Some of venture capital’s biggest wins were companies that few people had ever heard of.
That’s just the nature of enterprise investing, which looks for the high-performing startups that keep other businesses humming along without interruption. These businesses are something of a stage crew for their flashier, consumer-oriented peers, but they are also the backbone of Silicon Valley’s resilient venture capital ecosystem. And with an economic downturn under way, many investors think enterprise startups are best positioned to come out the other end stronger than ever because they are building essential tools and services to keep companies running efficiently.
“In a gold rush, picks-and-shovels are often overlooked, yet one can make an argument they have the biggest influence on mining productivity,” Sapphire Ventures senior associate Casber Wang told Business Insider.
Part of enterprise investing’s draw is the sheer diversity of startups that fall within the broader category. Enterprise startups are simply those that build software or services for other companies, and typically rely on recurring revenue via subscription models to generate profit. A cybersecurity startup like Auth0 falls into this bucket. So does a design-forward task management startup like Figma. There are cloud infrastructure management startups, logistics management tools, developer services, and companies that specialize in helping other companies implement cutting edge technologies like machine learning.
That diversity is reflected in enterprise investors, as well. Many come from research or operating backgrounds with the technical know-how needed to suss through buzzwords to find the diamonds in the rough. Some are career investors who have seen booms and busts, and use that historical knowledge to predict what’s next in the pipe. Still others have founded their own companies and recognize pain points other startups are seeking to solve with new technology.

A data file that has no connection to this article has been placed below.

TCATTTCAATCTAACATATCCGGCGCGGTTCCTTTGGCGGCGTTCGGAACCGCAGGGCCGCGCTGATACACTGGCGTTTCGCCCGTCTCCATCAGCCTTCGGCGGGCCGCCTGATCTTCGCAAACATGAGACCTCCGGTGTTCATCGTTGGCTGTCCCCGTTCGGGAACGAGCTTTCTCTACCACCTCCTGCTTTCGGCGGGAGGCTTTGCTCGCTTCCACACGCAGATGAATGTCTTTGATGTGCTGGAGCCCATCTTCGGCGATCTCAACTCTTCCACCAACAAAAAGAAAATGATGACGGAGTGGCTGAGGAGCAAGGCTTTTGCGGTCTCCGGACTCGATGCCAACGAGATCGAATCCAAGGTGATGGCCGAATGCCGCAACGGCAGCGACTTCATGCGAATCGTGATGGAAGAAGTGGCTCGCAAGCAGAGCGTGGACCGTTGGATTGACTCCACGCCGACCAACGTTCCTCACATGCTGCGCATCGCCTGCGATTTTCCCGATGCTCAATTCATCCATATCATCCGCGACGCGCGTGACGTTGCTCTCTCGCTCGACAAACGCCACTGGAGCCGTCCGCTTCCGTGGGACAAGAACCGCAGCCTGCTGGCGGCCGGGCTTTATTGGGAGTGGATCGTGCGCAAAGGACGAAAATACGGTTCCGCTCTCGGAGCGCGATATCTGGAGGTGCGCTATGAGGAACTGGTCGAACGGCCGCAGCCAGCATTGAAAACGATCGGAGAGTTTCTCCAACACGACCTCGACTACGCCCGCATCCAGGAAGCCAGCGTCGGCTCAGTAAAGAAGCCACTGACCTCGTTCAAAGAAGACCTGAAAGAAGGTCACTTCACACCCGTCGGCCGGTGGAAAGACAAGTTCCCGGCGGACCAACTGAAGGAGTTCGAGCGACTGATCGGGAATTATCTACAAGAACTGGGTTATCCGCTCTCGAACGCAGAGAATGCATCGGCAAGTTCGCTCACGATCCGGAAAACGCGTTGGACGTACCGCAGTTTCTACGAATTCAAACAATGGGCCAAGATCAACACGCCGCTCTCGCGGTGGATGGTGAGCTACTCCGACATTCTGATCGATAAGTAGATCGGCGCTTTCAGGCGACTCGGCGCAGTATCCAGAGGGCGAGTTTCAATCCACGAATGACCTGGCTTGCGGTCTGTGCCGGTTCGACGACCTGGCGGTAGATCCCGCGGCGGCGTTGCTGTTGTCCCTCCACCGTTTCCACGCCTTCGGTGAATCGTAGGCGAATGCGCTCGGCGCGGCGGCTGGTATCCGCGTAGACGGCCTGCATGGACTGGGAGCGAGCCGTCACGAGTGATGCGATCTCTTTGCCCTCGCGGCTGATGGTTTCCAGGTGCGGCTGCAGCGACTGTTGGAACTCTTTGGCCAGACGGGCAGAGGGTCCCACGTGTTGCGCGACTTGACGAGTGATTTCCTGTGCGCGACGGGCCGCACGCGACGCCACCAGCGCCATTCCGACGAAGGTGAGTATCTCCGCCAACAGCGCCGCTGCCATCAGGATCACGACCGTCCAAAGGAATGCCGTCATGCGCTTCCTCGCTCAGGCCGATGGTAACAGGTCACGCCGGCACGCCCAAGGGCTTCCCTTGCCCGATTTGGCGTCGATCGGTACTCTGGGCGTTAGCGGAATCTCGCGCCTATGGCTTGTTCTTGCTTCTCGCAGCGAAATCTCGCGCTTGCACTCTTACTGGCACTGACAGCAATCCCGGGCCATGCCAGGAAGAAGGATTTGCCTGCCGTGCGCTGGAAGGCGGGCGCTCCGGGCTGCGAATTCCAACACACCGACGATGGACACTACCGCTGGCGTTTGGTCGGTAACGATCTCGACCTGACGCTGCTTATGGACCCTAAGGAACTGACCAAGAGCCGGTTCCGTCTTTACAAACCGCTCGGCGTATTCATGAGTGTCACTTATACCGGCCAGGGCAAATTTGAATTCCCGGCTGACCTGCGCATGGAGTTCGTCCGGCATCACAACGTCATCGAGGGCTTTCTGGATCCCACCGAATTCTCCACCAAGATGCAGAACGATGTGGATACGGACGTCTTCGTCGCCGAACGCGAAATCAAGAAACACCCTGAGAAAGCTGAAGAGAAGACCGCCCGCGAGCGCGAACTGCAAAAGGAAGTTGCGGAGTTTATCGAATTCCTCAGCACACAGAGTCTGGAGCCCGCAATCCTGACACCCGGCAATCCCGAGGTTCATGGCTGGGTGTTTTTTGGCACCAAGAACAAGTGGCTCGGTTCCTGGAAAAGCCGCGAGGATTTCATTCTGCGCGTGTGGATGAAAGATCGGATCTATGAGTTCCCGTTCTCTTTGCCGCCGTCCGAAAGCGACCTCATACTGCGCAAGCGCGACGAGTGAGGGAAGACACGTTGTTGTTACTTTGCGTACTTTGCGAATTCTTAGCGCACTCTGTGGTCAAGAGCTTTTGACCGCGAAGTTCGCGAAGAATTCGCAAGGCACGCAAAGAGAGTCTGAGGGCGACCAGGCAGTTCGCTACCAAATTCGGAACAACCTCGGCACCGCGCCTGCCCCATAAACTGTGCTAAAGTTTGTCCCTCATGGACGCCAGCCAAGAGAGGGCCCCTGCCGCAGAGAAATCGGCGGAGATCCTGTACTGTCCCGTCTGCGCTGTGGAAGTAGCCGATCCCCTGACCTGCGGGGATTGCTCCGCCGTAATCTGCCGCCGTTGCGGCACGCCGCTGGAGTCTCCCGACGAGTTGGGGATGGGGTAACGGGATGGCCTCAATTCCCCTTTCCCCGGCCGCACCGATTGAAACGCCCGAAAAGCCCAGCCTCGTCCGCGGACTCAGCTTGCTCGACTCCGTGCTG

“I had spent time even before being a software operator in various trade-related jobs — driving a truck, stocking shelves at a big-box, home-improvement store in my native Canada, even working at a cemetery — so I understood the market landscape and how technology can help transform these really important, but often overlooked, sectors of the economy,” Battery Ventures principal Sanjiv Kalevar told Business Insider.
The most successful enterprise investments tend to come initially from junior investors like Wang and Kalevar who shoulder a majority of deal sourcing and diligence work for major firms. They are the VCs meeting hundreds of founders, crunching the numbers, and making bold predictions about the future of enterprise tech. If enterprise investing is the backbone of Silicon Valley’s ecosystem, the principals and associates are the nervous system. They make everything work.
The below responses have been edited for length and clarity.